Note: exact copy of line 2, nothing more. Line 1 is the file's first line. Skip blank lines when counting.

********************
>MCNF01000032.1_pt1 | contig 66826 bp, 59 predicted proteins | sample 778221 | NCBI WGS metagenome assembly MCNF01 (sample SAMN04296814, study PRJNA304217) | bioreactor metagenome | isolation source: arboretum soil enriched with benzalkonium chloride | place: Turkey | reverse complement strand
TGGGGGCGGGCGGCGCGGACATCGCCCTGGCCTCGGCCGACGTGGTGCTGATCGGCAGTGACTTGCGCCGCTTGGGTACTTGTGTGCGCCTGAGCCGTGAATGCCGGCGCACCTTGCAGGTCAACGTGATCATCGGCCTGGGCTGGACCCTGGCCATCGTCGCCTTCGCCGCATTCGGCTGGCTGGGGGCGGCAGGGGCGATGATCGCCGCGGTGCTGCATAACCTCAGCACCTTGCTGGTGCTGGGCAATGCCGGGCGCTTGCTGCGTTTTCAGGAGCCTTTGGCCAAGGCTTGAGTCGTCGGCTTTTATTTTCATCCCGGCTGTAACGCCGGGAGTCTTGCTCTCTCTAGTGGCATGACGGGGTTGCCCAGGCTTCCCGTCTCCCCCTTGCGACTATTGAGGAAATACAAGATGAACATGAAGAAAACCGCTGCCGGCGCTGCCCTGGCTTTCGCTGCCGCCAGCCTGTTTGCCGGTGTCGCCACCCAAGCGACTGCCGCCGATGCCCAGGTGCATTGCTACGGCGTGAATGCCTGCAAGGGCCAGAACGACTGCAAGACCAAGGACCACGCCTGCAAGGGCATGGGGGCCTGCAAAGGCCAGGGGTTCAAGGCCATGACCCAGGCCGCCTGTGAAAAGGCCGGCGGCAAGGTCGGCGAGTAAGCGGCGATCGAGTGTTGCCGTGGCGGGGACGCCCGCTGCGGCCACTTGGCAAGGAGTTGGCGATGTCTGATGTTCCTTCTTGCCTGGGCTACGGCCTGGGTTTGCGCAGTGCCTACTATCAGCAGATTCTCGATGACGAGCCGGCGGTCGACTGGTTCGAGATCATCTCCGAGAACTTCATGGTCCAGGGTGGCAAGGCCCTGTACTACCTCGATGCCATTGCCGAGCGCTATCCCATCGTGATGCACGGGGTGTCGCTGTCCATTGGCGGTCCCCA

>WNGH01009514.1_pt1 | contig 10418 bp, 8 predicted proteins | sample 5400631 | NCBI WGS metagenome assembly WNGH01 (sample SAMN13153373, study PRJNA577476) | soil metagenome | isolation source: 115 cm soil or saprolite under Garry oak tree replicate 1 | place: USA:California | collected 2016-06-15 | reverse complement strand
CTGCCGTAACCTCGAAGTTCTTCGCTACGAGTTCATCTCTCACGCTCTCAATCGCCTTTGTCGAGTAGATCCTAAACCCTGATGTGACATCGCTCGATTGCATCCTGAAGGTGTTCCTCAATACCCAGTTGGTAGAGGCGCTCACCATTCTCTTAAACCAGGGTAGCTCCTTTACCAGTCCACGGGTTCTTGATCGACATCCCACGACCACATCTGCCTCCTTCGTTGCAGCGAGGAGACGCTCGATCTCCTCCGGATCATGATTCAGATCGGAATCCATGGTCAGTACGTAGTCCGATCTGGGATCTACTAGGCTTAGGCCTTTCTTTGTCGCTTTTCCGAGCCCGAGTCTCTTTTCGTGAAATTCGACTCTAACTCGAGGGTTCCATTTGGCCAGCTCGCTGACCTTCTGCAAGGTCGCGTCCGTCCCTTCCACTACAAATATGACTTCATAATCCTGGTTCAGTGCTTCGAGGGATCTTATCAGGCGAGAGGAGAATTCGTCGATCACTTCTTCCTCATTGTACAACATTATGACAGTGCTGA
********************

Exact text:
TGGGGGCGGGCGGCGCGGACATCGCCCTGGCCTCGGCCGACGTGGTGCTGATCGGCAGTGACTTGCGCCGCTTGGGTACTTGTGTGCGCCTGAGCCGTGAATGCCGGCGCACCTTGCAGGTCAACGTGATCATCGGCCTGGGCTGGACCCTGGCCATCGTCGCCTTCGCCGCATTCGGCTGGCTGGGGGCGGCAGGGGCGATGATCGCCGCGGTGCTGCATAACCTCAGCACCTTGCTGGTGCTGGGCAATGCCGGGCGCTTGCTGCGTTTTCAGGAGCCTTTGGCCAAGGCTTGAGTCGTCGGCTTTTATTTTCATCCCGGCTGTAACGCCGGGAGTCTTGCTCTCTCTAGTGGCATGACGGGGTTGCCCAGGCTTCCCGTCTCCCCCTTGCGACTATTGAGGAAATACAAGATGAACATGAAGAAAACCGCTGCCGGCGCTGCCCTGGCTTTCGCTGCCGCCAGCCTGTTTGCCGGTGTCGCCACCCAAGCGACTGCCGCCGATGCCCAGGTGCATTGCTACGGCGTGAATGCCTGCAAGGGCCAGAACGACTGCAAGACCAAGGACCACGCCTGCAAGGGCATGGGGGCCTGCAAAGGCCAGGGGTTCAAGGCCATGACCCAGGCCGCCTGTGAAAAGGCCGGCGGCAAGGTCGGCGAGTAAGCGGCGATCGAGTGTTGCCGTGGCGGGGACGCCCGCTGCGGCCACTTGGCAAGGAGTTGGCGATGTCTGATGTTCCTTCTTGCCTGGGCTACGGCCTGGGTTTGCGCAGTGCCTACTATCAGCAGATTCTCGATGACGAGCCGGCGGTCGACTGGTTCGAGATCATCTCCGAGAACTTCATGGTCCAGGGTGGCAAGGCCCTGTACTACCTCGATGCCATTGCCGAGCGCTATCCCATCGTGATGCACGGGGTGTCGCTGTCCATTGGCGGTCCCCA